Tropical Rainforest - Coggle Diagram
Dominated by evergreen broadleaf trees
Location: Latitudes 10° north and south
Rain falls adding up to an annual total (50 to 80 inches).
Regular rains, combined with an average warm temperature of 77 degrees F
Tropical forests are the most productive biomes, absorbing more carbon per unit than other forests or grasslands.
Tropical rain forest is the most species-rich biome as well as the oldest
Dense canopies of vegetation
Giant trees that grow to heights of about 250 ft or more
Prevents much of the sunlight from reaching the ground.
Thick, woody vines
Trees are designed to adapt to dealing with humidity and drying off quickly
long-stemmed, woody vine that climbs trees and other vertical supports to reach direct sunlight.
Vines, younger trees/smaller trees, ferns, and palms
Many plants from this level are used as houseplants.
Due to the low sunlight and rainfall these plants receive, they adapt well to home enviorments
only receives about 5-10% of sunlight
Major Adaptations in the Understory layer of the Rainfores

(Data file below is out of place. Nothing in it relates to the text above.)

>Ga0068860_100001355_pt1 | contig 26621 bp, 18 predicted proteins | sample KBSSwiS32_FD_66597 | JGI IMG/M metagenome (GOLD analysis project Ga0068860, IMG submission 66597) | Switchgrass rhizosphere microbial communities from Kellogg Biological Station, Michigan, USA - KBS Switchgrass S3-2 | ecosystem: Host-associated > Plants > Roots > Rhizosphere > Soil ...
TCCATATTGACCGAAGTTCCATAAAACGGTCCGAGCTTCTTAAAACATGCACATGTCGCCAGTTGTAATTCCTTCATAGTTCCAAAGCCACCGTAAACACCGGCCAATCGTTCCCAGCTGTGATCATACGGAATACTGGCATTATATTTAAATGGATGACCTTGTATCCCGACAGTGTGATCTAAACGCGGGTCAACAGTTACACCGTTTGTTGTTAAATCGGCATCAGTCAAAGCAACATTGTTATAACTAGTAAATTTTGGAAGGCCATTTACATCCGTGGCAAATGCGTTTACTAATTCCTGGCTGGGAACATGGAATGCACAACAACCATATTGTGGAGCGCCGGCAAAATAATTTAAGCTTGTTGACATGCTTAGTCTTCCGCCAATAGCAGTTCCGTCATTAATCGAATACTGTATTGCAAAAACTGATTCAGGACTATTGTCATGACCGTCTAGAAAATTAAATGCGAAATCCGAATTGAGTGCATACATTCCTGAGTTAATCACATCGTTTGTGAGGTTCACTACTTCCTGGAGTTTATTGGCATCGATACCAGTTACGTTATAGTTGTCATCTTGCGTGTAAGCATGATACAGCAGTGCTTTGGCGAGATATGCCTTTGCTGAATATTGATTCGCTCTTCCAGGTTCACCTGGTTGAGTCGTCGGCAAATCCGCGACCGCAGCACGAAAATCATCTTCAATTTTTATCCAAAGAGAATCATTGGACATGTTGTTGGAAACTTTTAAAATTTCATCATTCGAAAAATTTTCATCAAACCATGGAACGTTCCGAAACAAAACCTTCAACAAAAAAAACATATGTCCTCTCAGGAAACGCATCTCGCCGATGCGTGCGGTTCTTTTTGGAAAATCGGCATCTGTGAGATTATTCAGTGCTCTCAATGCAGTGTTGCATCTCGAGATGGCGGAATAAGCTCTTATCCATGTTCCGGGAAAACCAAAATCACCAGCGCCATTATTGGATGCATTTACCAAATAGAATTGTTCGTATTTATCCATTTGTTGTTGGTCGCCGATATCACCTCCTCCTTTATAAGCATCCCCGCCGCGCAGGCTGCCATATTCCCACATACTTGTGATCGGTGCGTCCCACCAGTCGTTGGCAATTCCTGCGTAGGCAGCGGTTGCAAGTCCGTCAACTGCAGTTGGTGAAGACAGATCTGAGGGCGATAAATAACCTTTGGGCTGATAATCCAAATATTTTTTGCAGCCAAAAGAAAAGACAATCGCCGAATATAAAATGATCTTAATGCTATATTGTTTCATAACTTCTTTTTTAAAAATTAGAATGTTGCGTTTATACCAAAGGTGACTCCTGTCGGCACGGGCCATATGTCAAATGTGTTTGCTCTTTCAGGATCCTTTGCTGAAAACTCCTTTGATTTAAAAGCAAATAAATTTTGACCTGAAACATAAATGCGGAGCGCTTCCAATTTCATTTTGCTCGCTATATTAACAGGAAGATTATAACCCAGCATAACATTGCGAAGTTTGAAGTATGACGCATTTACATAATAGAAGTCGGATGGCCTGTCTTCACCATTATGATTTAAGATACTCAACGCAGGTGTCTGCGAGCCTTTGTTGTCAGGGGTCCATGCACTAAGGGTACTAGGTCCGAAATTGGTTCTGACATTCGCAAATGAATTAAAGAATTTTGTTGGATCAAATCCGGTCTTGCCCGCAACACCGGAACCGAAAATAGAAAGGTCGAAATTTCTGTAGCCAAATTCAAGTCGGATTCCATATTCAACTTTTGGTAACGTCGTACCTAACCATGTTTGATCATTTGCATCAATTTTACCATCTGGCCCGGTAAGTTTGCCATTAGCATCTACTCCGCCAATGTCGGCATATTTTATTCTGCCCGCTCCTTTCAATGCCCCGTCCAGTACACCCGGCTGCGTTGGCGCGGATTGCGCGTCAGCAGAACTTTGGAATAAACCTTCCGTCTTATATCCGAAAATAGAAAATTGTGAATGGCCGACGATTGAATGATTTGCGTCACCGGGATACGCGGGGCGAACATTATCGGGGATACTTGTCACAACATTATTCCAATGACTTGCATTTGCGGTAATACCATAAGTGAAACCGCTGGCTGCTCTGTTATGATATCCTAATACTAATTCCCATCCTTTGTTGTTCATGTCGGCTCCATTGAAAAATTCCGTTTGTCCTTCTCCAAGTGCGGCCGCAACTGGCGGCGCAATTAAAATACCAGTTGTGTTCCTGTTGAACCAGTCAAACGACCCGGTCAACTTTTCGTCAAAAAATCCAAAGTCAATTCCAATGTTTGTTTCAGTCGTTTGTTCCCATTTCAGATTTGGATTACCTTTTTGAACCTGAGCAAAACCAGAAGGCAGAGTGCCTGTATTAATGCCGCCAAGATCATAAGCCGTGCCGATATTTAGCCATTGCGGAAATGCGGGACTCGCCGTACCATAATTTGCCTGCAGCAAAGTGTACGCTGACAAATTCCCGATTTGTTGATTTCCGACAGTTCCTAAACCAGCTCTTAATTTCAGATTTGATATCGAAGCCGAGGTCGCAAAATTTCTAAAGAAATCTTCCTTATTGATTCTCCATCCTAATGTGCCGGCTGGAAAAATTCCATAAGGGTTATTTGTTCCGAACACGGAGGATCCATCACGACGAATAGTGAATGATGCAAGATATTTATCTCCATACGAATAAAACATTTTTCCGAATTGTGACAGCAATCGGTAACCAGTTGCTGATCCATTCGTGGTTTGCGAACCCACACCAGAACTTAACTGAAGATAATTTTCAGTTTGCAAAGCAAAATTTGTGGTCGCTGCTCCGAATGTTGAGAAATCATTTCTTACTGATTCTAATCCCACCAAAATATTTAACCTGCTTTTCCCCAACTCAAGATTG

Helps increase photosynthetic efficiency
Drip tips & leave size
signals pathways for growth and development and in plant defense.
Bottom layer or floor of the rainforest
covered with wet leaves and leaf litter
In damp, warm circumstances like a compost pile, this material decomposes quickly, returning nutrients to the soil.
Bacteria and other microbes thrive in the hot, wet air and dead plant material.
Tallest of all the trees stick out of the canopy
Trees reach heights over 196 ft
Thin waxy leaves due to having the most exposure
In southeast Asia, it is known as Java cotton, Java kapok, silk-cotton, or samauma.
Wind-adapted seed dissemination systems that aid in seed dispersal